Quiet (Cain)

Quiet: The Power of Introverts in a World That Can't Stop Talking
Susan Cain, 2012
Random House
368 pp.
ISBN-13: 9780307352156



Summary
At least one-third of the people we know are introverts. They are the ones who prefer listening to speaking, reading to partying; who invent and create but prefer not to pitch their own ideas; who favor working on their own over brainstorming in teams. Although they are often labeled “quiet,” it is to introverts we owe many of the great contributions to society—from Van Gogh’s sunflowers to the invention of the personal computer.

Passionately argued, impressively researched, and filled with the indelible stories of real people, Quiet shows how dramatically we undervalue introverts, and how much we lose in doing so. Susan Cain charts the rise of “the extrovert ideal” over the twentieth century and explores its far-reaching effects—how it helps to determine everything from how parishioners worship to who excels at Harvard Business School.

And she draws on cutting-edge research on the biology and psychology of temperament to reveal how introverts can modulate their personalities according to circumstance, how to empower an introverted child, and how companies can harness the natural talents of introverts. This extraordinary book has the power to permanently change how we see introverts and, equally important, how they see themselves. (From the publisher.)



Author Bio
Birth—1968
Where—N/A
Education—B.A., Princeton University; J.D., Harvard
   University Law School
Currently—lives "on the bank of the Hudson River" in New York State


Susan Cain is an American writer and lecturer, and author of the 2012 non-fiction book Quiet: The Power of Introverts in a World That Can't Stop Talking, which argues that modern Western culture misunderstands and undervalues the traits and capabilities of introverted people

Cain graduated from Princeton University and Harvard Law School. She worked first as an attorney, and then as a negotiations consultant as owner and principal of The Negotiation Company. Cain has been a fellow and a faculty/staff member of the Woodhull Institute for Ethical Leadership, an educational non-profit organization.

Cain left her careers in corporate law and consulting, for a quieter life of writing at home with her family. She later wrote that she looks back on her years as a Wall Street lawyer "as time spent in a foreign country."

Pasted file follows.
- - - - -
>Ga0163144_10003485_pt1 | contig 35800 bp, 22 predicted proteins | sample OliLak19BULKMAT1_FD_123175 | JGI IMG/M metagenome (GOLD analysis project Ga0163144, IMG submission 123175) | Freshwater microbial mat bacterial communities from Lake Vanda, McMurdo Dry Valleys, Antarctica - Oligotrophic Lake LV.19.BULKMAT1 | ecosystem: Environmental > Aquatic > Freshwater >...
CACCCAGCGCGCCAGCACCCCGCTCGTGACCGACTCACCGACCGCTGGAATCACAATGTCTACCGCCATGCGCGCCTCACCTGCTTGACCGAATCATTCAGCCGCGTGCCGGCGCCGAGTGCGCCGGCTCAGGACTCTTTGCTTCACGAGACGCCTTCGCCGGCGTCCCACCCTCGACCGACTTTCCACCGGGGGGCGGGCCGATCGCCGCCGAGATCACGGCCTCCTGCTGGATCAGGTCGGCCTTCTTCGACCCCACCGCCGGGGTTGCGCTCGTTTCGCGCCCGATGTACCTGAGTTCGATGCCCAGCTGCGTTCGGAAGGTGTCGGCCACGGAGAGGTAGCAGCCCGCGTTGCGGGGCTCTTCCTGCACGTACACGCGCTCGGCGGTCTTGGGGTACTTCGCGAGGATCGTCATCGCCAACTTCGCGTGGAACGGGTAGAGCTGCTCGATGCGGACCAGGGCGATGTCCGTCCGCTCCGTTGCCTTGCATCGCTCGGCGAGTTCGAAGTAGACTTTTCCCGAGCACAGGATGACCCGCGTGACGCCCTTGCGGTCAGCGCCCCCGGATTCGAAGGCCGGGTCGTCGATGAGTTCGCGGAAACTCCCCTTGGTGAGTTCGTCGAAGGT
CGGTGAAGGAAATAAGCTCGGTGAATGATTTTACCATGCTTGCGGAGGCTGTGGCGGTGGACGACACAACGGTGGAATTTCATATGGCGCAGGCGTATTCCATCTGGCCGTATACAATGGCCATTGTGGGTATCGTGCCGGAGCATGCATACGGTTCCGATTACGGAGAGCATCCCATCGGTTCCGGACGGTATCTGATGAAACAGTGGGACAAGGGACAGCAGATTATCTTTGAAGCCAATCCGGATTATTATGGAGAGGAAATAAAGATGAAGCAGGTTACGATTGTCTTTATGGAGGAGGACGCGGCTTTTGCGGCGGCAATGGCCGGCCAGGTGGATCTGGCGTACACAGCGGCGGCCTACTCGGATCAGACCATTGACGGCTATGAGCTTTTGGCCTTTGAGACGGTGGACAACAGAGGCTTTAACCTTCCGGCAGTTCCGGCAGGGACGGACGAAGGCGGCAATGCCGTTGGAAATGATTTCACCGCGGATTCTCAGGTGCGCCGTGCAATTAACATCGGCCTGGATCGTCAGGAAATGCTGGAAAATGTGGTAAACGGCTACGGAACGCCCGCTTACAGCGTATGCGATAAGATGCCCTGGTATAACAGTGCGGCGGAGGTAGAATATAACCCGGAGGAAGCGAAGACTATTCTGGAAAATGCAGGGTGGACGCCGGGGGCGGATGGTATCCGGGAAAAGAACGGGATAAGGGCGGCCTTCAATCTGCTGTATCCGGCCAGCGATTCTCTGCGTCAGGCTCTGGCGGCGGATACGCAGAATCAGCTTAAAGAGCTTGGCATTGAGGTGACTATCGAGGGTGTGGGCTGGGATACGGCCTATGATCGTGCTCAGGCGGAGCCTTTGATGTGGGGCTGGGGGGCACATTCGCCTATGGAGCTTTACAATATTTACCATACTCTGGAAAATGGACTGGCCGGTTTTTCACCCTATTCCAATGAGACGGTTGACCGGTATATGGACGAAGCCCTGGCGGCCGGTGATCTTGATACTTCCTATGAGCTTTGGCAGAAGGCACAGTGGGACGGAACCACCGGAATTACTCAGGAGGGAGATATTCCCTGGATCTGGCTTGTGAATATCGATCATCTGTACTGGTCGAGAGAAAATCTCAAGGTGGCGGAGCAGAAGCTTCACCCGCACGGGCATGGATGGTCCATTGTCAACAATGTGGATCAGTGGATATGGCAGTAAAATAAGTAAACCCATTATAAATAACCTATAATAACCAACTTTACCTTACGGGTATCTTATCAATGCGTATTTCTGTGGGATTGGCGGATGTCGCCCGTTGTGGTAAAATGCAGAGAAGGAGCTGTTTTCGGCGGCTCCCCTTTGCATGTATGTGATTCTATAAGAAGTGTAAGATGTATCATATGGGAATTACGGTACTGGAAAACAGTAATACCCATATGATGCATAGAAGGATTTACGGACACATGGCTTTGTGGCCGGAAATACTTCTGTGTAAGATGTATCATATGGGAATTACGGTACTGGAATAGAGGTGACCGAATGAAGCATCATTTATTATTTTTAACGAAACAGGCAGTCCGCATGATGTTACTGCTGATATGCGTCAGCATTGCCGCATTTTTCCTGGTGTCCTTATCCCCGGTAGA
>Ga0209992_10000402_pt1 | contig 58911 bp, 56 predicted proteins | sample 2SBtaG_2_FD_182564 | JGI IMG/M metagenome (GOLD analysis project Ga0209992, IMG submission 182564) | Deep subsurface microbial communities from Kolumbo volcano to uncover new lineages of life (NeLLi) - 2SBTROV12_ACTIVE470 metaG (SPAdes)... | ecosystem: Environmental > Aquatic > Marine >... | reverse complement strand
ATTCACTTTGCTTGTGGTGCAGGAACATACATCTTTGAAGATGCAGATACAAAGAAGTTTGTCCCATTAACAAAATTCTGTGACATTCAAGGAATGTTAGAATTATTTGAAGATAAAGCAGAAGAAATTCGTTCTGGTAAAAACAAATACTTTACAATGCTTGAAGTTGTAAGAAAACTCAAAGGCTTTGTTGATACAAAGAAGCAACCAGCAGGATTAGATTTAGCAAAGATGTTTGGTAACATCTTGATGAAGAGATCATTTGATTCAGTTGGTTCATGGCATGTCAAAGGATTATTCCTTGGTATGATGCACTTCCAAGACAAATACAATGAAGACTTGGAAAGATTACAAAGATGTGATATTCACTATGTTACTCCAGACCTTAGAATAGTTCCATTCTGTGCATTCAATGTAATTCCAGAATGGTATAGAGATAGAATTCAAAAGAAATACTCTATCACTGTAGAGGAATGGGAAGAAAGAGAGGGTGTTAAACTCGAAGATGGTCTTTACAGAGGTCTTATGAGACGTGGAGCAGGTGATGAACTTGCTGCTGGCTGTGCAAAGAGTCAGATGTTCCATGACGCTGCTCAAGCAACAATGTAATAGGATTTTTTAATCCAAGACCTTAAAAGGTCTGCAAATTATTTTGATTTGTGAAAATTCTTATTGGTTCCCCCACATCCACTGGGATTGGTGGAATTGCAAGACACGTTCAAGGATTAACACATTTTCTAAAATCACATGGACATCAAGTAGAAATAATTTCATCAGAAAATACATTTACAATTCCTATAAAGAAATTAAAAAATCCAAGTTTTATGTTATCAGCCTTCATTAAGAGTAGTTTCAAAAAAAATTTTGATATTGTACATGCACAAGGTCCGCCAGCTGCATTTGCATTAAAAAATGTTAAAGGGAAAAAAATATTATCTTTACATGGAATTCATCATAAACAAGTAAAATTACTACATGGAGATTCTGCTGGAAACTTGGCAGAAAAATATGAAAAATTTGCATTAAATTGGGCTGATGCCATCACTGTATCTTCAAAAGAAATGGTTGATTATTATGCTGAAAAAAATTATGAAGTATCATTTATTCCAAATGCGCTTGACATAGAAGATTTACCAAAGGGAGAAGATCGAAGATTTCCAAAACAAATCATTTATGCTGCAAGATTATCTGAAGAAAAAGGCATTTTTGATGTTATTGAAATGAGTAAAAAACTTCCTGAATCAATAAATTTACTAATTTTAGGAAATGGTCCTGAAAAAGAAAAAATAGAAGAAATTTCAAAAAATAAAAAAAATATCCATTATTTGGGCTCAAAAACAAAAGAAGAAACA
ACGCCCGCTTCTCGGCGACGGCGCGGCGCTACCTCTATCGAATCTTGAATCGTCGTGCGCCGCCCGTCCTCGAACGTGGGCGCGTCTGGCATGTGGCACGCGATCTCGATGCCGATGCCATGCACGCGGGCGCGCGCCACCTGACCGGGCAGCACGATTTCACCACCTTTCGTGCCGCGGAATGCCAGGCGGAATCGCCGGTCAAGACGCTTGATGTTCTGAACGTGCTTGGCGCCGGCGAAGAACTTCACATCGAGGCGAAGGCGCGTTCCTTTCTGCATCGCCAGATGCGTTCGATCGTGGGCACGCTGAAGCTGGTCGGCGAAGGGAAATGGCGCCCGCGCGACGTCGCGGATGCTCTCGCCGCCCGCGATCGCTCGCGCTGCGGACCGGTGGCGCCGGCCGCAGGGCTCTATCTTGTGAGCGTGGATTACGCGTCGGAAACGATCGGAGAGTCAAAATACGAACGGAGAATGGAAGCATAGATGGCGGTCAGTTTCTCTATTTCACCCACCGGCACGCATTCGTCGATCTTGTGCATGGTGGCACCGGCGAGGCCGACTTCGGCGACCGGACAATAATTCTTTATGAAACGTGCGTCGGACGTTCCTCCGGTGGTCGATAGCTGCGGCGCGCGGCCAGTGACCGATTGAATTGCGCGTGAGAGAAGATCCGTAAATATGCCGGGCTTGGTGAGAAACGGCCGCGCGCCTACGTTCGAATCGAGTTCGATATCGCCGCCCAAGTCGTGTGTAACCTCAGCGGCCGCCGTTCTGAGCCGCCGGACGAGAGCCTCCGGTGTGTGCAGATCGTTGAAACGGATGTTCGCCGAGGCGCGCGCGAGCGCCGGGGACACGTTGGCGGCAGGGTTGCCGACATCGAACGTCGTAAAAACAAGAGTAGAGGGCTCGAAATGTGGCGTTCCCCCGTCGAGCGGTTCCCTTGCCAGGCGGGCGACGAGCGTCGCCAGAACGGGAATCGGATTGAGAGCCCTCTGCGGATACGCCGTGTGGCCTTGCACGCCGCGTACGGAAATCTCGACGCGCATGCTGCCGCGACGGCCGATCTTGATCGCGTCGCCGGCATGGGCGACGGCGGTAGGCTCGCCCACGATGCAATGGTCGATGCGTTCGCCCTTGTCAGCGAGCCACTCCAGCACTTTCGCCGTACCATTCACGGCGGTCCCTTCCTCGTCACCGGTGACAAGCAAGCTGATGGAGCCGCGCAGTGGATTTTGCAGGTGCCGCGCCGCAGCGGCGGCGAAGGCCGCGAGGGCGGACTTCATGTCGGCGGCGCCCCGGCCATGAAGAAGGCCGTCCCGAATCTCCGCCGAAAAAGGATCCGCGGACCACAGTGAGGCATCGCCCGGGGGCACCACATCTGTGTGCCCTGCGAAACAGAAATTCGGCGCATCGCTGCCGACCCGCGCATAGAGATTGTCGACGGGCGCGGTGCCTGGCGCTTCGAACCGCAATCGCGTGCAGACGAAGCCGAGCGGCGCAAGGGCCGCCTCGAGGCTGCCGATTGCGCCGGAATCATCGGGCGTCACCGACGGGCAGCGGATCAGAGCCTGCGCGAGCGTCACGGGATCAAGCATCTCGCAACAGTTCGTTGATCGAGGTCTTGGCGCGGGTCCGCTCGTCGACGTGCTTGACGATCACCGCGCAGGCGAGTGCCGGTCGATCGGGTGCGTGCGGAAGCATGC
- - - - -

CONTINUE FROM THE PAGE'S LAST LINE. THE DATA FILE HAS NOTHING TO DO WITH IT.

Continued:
Quiet
When asked what she would be doing if she were not a writer, Cain explained that she would be a research psychologist, saying she is insatiably curious about human nature Cain's interest in writing about introversion reportedly stemmed from her own difficulties with public speaking, which made Harvard Law School "a trial.

While still an attorney, Cain noticed that others at her firm were putting personality traits like hers to good use in the profession, and that gender per se did not explain those traits. She eventually realized that the concepts of introversion and extroversion provided the "language for talking about questions of identity" that had been lacking.[12]

Cain explained that in writing Quiet, she was fueled by the passion and indignation that she imagined fueled the 1963 feminist book, The Feminine Mystique.[11] Cain likened Introverts today to women at that time—second-class citizens with gigantic amounts of untapped talent. Saying that most introverts aren’t aware of how they are constantly spending their time in ways that they would prefer not to be and have been doing so all their lives, Cain explained that she was trying to give people entitlement in their own minds to be who they are.

Cain added that for her, Quiet was not just a book but a mission. Specifically, she said she was interested in working with parents and teachers of introverted kids and to re-shape workplace culture and design, and in particular replace what she terms "The New Groupthink" with an environment more conducive to deep thought and solo reflection. (From Wikipedia.)



Book Reviews
Rich, intelligent...enlightening.
Wall Street Journal


An important book that should embolden anyone who's ever been told, "Speak up!"
People


Cain offers a wealth of useful advice for teachers and parents of introverts.... Quiet should interest anyone who cares about how people think, work, and get along, or wonders why the guy in the next cubicle acts that way. It should be required reading for introverts (or their parents) who could use a boost to their self-esteem.
Fortune.com